My cat and I gained the same amount of weight this winter. It looks better on her, plus she doesn’t have to think about getting into a bathing suit. Since the day I brought her home at seven weeks old, I have fed her responsibly — healthy, expensive feline food.

But I admit I tried various people foods on her. I wanted to be able to say my cat eats celery with almond butter or you should see how my kitty devours s’mores. Nothing. I filled her bowls with bits of swordfish, cooked and raw, sardines, anchovies, steak, roast beef, Hebrew National hot dogs, popcorn even. It looked for a while as if roasted pine nuts might be it. I got excited that at last I could brag about my one of a kind snowflake of a animal but then I found she was carrying them and stashing them under the dining room table and just putting them in piles. Maybe she has a squirrel friend she is pimping for.

Anyway at some point while I was pouring heavy cream into my coffee cup, she was winding herself between my feet and meowing. I don’t know where they came up with that word me-ow. It is not the sound she makes. But there are no letters that combine properly to imitate accurately her communications either so, okay, I’ll go with meow.

She was meowing and I was pouring and suddenly I thought, wait a minute, every child’s picture book that includes a cat has a saucer of warm milk. She must intuitively know that I am treating myself to an extravagance and withholding it from her. So I figured I’ll give it a try.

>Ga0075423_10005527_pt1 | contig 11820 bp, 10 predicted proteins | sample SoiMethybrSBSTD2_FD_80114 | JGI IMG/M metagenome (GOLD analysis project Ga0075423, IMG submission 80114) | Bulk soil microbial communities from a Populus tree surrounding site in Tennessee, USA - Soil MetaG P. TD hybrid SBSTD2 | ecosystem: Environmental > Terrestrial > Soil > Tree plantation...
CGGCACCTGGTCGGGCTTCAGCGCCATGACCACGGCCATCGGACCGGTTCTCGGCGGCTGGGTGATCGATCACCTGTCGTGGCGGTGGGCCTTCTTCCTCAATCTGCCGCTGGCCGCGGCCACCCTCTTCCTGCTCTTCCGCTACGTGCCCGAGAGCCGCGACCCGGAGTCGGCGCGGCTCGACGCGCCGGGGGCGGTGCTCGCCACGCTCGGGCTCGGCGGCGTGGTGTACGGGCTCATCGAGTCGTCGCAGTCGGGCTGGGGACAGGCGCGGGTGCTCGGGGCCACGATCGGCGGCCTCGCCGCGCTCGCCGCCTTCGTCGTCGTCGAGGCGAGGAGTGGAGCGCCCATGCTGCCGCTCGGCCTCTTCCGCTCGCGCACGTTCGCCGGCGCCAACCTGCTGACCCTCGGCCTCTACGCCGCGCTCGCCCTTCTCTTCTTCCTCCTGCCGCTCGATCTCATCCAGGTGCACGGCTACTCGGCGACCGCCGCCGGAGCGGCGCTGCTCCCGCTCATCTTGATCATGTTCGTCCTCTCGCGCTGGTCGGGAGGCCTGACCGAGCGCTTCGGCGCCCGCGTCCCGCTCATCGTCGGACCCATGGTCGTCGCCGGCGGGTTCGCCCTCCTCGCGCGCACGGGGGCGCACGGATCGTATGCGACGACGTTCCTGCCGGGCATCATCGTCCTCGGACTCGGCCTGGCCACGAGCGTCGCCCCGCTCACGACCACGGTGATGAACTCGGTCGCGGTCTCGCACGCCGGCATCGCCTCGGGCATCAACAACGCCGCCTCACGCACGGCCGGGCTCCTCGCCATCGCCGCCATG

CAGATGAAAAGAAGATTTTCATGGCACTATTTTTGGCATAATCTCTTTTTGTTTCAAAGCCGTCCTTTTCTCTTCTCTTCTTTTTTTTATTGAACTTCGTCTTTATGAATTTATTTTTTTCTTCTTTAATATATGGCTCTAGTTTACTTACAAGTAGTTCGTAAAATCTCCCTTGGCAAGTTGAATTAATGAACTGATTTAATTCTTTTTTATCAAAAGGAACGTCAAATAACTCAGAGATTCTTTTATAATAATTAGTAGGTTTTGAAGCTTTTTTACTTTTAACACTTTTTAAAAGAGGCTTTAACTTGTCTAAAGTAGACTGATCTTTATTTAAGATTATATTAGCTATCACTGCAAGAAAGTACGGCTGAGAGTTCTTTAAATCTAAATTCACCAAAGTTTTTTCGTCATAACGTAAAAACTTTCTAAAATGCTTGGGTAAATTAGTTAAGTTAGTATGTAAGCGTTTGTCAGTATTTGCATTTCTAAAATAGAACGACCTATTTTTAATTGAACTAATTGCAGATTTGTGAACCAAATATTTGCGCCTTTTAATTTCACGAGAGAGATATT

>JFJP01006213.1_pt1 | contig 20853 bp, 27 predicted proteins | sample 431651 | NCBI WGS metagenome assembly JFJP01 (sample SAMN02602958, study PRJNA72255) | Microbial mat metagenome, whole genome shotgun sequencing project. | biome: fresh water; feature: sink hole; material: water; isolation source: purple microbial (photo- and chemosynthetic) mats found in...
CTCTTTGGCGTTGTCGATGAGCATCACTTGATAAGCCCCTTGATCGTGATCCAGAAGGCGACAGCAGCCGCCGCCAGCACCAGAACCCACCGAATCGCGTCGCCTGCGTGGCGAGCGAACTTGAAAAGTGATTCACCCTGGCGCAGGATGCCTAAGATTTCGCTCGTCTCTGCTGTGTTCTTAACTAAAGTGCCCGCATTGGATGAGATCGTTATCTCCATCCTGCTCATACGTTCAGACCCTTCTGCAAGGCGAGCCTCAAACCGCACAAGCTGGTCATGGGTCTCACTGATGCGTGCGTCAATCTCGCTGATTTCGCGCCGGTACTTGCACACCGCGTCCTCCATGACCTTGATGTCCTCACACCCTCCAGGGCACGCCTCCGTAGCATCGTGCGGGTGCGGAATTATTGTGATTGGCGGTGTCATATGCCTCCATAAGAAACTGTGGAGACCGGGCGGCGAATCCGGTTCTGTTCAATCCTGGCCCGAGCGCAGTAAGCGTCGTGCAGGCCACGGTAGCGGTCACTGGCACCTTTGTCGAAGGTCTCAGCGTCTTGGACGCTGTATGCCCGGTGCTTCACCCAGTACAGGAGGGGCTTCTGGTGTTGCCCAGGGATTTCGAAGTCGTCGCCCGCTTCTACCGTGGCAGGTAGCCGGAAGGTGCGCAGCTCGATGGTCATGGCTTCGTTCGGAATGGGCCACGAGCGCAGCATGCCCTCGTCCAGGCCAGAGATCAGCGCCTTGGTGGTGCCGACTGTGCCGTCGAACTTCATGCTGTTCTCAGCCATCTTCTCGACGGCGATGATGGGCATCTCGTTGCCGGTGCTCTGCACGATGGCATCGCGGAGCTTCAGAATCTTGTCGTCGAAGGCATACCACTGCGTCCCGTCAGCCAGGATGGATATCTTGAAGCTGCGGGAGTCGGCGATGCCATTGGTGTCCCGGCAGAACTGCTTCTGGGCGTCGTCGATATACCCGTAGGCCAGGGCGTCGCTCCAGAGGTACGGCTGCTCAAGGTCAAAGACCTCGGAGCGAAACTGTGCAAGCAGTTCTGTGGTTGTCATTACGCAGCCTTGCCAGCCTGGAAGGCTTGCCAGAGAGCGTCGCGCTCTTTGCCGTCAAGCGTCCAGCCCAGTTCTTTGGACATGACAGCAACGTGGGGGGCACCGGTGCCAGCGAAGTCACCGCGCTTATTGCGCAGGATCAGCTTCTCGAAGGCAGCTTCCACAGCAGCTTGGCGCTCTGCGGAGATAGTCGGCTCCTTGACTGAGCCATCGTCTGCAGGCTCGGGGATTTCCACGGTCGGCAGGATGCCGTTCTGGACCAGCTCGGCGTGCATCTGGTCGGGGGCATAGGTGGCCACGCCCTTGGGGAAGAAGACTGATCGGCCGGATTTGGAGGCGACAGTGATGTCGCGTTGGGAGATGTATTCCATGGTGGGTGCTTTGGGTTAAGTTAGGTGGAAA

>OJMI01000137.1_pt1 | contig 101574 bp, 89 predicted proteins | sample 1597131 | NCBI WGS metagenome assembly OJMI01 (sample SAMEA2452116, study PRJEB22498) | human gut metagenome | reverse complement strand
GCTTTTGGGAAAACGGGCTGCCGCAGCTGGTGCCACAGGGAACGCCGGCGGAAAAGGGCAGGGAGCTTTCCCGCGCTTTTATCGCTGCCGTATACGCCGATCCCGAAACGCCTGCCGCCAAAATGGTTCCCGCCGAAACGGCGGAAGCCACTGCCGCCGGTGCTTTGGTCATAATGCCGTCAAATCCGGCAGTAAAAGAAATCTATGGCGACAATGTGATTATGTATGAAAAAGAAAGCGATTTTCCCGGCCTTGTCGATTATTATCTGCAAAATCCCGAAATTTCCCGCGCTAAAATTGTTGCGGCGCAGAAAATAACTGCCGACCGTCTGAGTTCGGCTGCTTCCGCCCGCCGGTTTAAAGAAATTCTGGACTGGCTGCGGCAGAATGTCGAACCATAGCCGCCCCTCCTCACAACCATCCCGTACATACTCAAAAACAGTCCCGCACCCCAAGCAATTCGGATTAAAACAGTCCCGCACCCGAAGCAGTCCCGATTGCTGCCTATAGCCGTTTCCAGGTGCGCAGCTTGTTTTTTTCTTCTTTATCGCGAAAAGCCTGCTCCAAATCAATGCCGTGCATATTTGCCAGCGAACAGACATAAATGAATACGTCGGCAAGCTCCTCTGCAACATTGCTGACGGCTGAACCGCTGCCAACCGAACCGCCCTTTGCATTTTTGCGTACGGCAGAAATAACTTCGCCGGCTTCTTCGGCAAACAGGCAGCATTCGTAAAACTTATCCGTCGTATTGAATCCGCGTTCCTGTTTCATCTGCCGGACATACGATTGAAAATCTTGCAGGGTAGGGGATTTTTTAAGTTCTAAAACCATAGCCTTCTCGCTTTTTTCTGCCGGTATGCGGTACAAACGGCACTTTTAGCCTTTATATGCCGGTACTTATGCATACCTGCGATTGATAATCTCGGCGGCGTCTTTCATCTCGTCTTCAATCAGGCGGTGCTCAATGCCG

Well you should have seen her lap it up. (I do get lap it up.) Gone in milliseconds; literally inhaled, slurped to oblivion. I wanted a ritual so badly and I finally got it. All winter we have shared our organic whipping cream indulgence.

But as I mentioned in the first line of the piece, now we are paying for it.

I say we but I haven’t heard her complain to her girlfriends that she looks horrible, that she can’t seem to lose this extra five pounds. She hasn’t joined a gym. She is not doing sit ups in front of the TV. She is waddling happily around, winding herself between my ankles, rubbing her cheekbones against my legs, first in supplication and then in gratitude.

She’s purring. And I realize I have been purring too for the last six months — until yesterday when I looked in the mirror. My mantra, that I often mutter to myself, what other people think of me is none of my business, better kick in soon.

This morning when I used about half of what I usually take, she gave me a look. I said, don’t worry I’m not cutting back on yours. You look fine just the way you are.

And she said, so do you.

It sounded a lot like meow.

Nancy Slonim Aronie is the author of Writing from the Heart (Hyperion/Little Brown). She is a commentator for National Public Radio’s All Things Considered and founder of the Chilmark Writing Workshop.